In this study, we used RNA-seq in combination with a previous study on QTL mapping (Lin et al., 2018) to identify candidate genes to improve our understanding of the molecular mechanisms underlying growth and lipid biosynthesis in saline tilapia. A reference transcriptome of the hybrid saline tilapia was generated. The number of transcripts (262,282) and average contig size (846 bp) were fairly close to that of the Asian sea bass genome (267,616 contigs, 979 bp) assembled using multiple platforms (Thevasagayam et al., 2015) and that of blunt snout bream (253,439 contigs, 998 bp) (Tran et al., 2015). On the other hand, number of contigs was much higher than those in the Mozambique tilapia (196,178) (Böhne et al., 2014) and the red tilapia (160,762) (Zhu et al., 2016) while the average contig length of 846 bp was higher than that of the Mozambique tilapia(645 bp) (Böhne et al., 2014) and lower than that of the red tilapia (1120.61 bp) (Zhu et al., 2016). This difference of assembly may be due to the difference of species/strains used, sequencing platforms and assembly algorithms and the reference transcriptome.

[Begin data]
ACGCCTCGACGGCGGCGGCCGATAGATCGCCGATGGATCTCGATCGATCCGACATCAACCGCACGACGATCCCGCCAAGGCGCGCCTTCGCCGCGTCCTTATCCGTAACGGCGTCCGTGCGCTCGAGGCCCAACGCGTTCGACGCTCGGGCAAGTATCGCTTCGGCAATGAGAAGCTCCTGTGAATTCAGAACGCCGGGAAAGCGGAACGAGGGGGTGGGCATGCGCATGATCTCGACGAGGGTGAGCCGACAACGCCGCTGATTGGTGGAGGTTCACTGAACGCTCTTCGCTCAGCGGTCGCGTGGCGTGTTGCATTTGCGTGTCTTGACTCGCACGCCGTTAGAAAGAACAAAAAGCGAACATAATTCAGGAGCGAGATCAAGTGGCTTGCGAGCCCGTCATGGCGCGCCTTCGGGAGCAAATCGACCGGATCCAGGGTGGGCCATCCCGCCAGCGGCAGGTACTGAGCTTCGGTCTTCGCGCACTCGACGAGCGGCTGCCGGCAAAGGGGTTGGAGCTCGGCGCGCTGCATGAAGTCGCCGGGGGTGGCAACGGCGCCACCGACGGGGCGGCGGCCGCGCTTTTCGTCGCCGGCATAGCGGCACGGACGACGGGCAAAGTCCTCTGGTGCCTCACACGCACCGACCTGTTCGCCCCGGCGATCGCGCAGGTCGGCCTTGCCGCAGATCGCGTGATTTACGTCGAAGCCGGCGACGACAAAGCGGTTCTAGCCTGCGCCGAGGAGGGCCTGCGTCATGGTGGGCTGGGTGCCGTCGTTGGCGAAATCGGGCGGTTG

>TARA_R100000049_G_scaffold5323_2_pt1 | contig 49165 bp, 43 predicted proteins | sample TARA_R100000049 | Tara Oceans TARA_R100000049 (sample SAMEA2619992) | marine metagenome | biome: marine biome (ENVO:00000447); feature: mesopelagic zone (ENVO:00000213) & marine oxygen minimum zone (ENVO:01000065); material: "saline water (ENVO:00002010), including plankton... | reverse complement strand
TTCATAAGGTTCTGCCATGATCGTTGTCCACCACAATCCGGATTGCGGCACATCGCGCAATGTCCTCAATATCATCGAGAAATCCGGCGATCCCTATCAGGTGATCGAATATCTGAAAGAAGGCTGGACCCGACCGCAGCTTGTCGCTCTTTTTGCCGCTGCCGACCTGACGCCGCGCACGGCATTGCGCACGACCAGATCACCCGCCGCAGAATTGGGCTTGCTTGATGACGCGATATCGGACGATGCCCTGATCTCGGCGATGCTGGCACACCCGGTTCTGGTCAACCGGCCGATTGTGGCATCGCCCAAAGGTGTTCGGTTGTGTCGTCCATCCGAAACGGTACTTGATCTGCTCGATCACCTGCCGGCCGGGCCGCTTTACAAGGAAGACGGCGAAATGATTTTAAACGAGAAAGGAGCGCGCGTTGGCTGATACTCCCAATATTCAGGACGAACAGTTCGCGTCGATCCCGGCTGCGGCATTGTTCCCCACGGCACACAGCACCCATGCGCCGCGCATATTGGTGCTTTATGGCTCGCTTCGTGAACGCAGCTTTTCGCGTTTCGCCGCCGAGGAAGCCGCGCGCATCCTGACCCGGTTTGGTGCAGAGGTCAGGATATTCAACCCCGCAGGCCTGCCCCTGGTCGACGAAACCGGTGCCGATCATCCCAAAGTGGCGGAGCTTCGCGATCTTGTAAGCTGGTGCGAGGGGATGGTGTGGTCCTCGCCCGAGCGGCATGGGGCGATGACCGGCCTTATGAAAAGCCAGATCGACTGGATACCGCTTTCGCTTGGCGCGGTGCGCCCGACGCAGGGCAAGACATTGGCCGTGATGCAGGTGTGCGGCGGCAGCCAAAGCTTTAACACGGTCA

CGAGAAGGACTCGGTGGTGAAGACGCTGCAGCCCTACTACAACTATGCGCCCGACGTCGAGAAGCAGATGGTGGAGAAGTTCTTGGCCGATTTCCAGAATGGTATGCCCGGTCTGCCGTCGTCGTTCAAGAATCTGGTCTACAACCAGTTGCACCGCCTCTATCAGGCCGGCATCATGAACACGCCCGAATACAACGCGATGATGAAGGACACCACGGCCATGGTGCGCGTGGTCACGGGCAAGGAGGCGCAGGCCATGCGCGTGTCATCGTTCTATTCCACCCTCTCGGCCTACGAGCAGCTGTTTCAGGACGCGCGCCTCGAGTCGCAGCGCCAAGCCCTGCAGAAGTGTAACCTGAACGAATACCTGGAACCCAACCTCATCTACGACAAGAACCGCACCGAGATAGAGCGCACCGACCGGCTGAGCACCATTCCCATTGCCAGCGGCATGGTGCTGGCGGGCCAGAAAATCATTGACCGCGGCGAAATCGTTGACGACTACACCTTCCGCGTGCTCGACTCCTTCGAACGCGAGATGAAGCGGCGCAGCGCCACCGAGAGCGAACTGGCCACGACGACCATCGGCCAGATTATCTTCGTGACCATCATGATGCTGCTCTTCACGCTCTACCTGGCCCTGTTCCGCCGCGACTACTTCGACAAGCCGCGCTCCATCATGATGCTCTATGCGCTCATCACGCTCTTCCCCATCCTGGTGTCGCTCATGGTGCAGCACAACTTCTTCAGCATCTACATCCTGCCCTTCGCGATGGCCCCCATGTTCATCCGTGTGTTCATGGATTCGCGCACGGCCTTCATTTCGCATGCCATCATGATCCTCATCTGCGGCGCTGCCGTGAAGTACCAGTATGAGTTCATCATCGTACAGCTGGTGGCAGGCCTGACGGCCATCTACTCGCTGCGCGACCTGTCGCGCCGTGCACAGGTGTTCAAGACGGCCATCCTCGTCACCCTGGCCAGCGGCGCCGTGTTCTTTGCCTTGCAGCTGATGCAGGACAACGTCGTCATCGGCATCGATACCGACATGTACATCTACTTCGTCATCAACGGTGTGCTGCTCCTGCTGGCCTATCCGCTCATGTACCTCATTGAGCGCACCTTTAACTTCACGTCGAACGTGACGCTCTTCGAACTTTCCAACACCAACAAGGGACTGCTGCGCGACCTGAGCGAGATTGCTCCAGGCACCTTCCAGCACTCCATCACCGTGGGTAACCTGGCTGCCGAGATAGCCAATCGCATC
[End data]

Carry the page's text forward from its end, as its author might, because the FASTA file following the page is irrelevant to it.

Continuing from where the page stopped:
Global gene expression and variation in transcription activity occurs across the genome and the number and level of transcript isoforms is not always known (Costa et al., 2010; Ozsolak and Milos, 2011; Pelechano et al., 2013). Therefore, in our study, annotation was carried out using nucleotide and protein databases (BLASTN and BLASTX), bringing the number of annotated transcripts to 42,699, which is more than the total number of mRNA transcripts in the NCBI database for both Nile and Mozambique tilapia. This suggests that our reference transcriptome is more comprehensive. Certainly, it is also possible that the hybridization between two species generated some new genes (Liu et al., 2016).